Name – O-Garden
Brewer – Otley
Classification – Wheat beer
Strength – 4.8% ABV
Verdict - At A Glance
On the eye – Lemon gold, surprising clarity. A notably good looking beer.
On the nose – Apple, incense, Sauvignon Blanc, brandy. Pretty special.
On the tongue – Contains possibly every flavour in existence that I happen not to like. (Read on...)
On the subject – This highly respected Welsh brewery produce one of the most exciting beer ranges in Britain. Today's beer itself was crowned 'Champion Speciality Beer Of Britain' in 2008. I felt strongly compelled to say these things before continuing. I also feel inclined to remind my readers of the widely excepted notion that 'you can't please all of the people all of the time'. I think you can probably guess what's coming...
On the market – Otley's beers are almost guaranteed to be found at specialist beer retailers, and the supermarkets are now joining in too, which was always fairly inevitable. For home delivery, try the brewery's own online store.
On the whole – 6.5/10
On the whole – 6.5/10
I suspect our wonderful world would be far less wonderful if every drinker loved every beer.
Sure, we would have the advantage of never experiencing a bad beer, or a good beer we just didn't like – but we'd also lose the concept of favourite beers, and beers that burst into our lives and sweep us off our feet.
What I'm saying is, we all have different tastes and, by and large, that's a good thing.
Personally, I can get a kick out of almost any kind of beer, and whenever I'm in two minds about one particular brew, I always try to find ways to enjoy what's in front of me, as opposed to grabbing at chances to criticise it.
Old world, new wave, dark, light, strong, delicate, sweet, bitter – I can hold traditional browns, contemporary golds and experimental darks in an equally firm embrace.
But sometimes, I don't know, I just hit a wall.
There sometimes comes a point where no feature of an ale holds an appeal, and you find yourself at the mercy of your own personal preferences.
In truth, Otley's O-Garden is the victim of rotten bad luck in the context of The Bottled Beer Year.
Simply put, this is a beer whose every flavour characteristic just happens to be one I don't especially like. And given there are so few things that I actively turn my nose up at - that really is highly unlucky.
Firstly, it's a wheat beer. My occasional allergic reactions to these ales makes me wary of them from the off, and the only reason I drink them at all is to be able to include this important beer style on my list. (What a martyr I am!) Secondly, the spices used in this beer include cloves and coriander. As far as my taste buds are concerned, this is just a monumentally unfortunate combo. Poor drink. I could almost weep for it.
Then there is the 'salt' issue. This moves us onto 'genuine tragedy' territory because salt is one of my absolute favourite things on Earth, but to my taste the sense of saltiness here is actually overdone. For a man who regularly induces gasps from fellow diners when adding table salt to his meals – this is a pretty big deal. Actually, I would never have thought a beer could be too salty until today.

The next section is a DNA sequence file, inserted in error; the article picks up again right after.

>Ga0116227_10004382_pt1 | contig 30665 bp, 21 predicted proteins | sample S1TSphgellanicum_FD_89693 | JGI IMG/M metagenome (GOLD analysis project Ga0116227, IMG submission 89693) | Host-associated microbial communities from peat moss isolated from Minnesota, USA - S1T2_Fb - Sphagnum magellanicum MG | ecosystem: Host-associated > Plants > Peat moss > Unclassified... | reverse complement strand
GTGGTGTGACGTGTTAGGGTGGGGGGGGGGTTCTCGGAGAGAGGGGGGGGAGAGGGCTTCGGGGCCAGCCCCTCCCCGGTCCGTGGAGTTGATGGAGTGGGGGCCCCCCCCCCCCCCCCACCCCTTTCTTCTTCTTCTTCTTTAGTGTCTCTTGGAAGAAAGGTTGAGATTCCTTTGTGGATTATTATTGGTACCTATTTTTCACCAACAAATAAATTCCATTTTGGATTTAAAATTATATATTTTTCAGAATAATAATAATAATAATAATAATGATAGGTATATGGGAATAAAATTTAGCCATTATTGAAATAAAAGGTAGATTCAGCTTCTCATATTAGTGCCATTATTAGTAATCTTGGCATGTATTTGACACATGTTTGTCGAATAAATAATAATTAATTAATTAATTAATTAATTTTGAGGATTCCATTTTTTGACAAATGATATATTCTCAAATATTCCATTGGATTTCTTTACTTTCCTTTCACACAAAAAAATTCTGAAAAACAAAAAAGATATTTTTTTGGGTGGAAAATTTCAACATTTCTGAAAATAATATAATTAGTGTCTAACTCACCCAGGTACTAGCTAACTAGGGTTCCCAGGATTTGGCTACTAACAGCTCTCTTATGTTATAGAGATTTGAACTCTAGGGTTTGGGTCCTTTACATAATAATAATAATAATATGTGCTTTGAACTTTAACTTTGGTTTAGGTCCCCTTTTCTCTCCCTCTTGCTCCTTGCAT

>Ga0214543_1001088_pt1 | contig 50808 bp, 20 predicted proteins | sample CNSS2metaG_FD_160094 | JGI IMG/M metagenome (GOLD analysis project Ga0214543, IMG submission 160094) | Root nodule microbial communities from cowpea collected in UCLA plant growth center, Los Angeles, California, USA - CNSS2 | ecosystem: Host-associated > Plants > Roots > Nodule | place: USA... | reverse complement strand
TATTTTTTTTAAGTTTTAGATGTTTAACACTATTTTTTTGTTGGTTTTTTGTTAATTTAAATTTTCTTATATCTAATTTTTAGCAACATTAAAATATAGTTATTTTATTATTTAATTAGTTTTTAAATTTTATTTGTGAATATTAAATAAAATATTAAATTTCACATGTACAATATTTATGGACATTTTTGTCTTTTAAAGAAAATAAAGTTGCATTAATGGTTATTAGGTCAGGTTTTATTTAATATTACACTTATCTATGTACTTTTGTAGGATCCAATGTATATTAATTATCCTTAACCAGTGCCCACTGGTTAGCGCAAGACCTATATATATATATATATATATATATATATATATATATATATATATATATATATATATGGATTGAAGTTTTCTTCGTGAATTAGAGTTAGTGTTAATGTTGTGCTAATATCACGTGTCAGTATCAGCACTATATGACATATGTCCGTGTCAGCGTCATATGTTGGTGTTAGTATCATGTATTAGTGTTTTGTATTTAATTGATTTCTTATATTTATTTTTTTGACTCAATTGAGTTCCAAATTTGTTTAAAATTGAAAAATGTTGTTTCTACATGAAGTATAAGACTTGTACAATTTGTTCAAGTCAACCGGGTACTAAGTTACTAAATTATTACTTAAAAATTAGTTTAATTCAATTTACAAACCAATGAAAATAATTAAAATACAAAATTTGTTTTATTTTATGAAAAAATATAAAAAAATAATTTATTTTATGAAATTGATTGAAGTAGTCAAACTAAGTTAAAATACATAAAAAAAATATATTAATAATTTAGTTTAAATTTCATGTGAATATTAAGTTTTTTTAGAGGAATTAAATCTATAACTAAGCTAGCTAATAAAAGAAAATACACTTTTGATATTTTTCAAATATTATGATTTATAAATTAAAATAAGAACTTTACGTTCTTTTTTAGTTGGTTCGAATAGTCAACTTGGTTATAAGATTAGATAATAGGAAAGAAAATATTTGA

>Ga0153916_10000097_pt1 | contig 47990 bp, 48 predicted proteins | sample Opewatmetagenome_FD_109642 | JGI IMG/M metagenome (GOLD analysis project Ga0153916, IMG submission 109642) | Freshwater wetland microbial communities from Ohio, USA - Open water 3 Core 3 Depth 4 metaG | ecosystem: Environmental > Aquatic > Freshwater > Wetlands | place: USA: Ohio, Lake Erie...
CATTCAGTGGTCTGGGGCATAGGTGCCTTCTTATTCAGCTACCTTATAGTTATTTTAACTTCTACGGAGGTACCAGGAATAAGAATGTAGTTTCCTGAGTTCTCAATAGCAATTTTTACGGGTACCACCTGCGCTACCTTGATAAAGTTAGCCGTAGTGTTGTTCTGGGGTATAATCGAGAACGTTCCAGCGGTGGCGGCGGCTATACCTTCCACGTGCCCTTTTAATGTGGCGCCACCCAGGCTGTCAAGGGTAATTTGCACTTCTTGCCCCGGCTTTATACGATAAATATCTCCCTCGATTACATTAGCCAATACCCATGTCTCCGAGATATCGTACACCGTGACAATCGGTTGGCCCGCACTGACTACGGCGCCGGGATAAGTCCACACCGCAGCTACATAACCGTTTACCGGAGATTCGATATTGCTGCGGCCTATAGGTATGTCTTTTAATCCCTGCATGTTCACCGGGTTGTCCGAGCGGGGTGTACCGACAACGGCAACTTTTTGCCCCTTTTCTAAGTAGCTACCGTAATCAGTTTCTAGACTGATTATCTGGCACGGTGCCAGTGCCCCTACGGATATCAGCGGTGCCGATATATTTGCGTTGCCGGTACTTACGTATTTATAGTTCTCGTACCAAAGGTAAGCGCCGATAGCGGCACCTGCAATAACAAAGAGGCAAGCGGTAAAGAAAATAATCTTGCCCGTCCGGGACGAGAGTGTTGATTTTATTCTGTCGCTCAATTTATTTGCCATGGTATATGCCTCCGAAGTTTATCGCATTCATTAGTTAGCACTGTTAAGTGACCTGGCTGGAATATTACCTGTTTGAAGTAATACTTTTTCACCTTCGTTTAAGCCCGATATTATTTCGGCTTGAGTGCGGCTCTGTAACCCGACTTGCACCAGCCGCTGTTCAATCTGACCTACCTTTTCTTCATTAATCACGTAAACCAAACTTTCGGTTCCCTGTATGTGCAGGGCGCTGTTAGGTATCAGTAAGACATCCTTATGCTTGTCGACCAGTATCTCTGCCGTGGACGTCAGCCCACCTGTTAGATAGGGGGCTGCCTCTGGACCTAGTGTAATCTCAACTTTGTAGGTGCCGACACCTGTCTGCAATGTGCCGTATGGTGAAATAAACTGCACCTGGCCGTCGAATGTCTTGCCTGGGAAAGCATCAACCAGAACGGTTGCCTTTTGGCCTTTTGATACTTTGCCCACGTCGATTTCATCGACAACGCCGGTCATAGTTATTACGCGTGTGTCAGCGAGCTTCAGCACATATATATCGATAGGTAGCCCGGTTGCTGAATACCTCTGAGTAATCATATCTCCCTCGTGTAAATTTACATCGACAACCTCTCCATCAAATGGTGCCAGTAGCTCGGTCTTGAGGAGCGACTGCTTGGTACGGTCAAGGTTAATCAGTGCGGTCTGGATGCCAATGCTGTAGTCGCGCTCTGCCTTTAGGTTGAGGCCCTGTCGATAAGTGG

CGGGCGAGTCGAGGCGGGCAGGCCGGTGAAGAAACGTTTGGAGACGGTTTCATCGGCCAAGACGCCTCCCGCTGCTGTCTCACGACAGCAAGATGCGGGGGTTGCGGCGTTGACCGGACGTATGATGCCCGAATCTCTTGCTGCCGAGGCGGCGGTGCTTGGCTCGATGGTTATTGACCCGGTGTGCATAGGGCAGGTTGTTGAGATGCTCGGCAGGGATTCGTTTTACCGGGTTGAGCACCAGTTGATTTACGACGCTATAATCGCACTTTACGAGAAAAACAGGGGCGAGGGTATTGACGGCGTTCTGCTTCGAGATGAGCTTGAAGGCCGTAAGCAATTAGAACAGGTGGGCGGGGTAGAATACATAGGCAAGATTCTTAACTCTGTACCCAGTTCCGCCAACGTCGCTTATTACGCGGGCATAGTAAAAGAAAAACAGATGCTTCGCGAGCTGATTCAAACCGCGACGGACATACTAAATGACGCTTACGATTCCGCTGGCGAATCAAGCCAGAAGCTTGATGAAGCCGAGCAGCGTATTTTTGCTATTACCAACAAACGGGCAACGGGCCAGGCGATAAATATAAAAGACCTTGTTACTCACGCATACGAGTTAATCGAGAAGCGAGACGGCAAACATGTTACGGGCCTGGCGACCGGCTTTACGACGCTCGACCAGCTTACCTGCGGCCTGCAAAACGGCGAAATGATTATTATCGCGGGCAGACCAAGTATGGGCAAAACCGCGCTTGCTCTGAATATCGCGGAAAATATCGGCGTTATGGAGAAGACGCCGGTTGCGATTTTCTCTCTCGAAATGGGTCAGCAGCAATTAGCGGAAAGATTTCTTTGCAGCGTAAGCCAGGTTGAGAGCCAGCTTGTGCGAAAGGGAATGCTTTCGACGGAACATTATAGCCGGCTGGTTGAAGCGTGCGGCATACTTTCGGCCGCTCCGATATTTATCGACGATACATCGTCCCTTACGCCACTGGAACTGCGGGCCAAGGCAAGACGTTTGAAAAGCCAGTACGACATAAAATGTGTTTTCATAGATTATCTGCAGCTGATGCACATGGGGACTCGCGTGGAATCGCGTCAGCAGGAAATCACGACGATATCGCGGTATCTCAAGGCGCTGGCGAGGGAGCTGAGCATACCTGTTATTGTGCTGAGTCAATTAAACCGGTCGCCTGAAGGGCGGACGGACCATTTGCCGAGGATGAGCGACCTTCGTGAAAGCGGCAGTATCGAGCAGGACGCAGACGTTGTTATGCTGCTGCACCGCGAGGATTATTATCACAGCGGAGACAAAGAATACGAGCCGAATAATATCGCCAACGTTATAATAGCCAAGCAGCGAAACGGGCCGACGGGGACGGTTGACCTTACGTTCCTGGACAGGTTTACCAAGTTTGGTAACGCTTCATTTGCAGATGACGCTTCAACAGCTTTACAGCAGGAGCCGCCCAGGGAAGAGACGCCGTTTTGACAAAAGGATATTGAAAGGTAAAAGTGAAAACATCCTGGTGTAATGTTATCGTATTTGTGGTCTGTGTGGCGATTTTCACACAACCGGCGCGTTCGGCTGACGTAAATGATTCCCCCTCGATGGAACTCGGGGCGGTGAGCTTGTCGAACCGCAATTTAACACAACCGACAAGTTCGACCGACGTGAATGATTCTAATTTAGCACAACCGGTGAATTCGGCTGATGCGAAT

Furthermore, the herbal/spicy notes serve to create a distinctly medicinal feel. 'Medicinal' is a descriptive term which I tend to avoid wherever possible, because I know I find it off-putting when I read that word myself – even though I realise it's a perfectly acceptable characteristic for many drinkers. It just makes me think of illness, hospitals and NHS bleach. But, oh my goodness, there's just no avoiding that word here. This beer contains definite (and quite deliberate) medicinal flavour elements. Many beer drinkers would welcome these elements – I am not among them.
Ginger lurks here too (at least on the tongue, if not on the ingredients list) along with sharp orange peel, some metallic twangs, and a whole bunch of barely ripened fruits.
It's a 'piney' affair. As in Scots Pine. At times, it's almost like drinking the Brechfa Forest. Again, this is something that might work for some, but in amongst all the other stuff I instinctively dislike, it did little to win me over.
Perhaps this is a good time to add that my unofficial sidekick (my globe-stoppingly attractive girlfriend) absolutely adored this ale, so much so that she eventually took the Dickensian step of asking for 'more'. (A most irregular request under normal circumstances – punishable by stern glance and prolonged silence. In this case, however, the workhouse rules were relaxed completely after I permitted her to take repeated further mouthfuls of whatever size she desired.)
The name 'O-Garden' – one can't help but assume – is a play on 'Hoegaarden' – but this is a very different beast, regardless of how similar any ingredients or processes may be. Wheat, coriander and orange peel are all used in both drinks, with almost no discernible similarities resulting from this fact.
Look, I just have to be honest here.
I didn't like it.
The otherwise invulnerable Otley have brewed at least one beer that I simply could not enjoy.
And that's okay.
It is a perfectly acceptable state of affairs in a wonderful world like ours, which remains as widely diverse today as it ever was before.
My girlfriend's Oliver Twist beer-acquisition tactics are proof enough of that.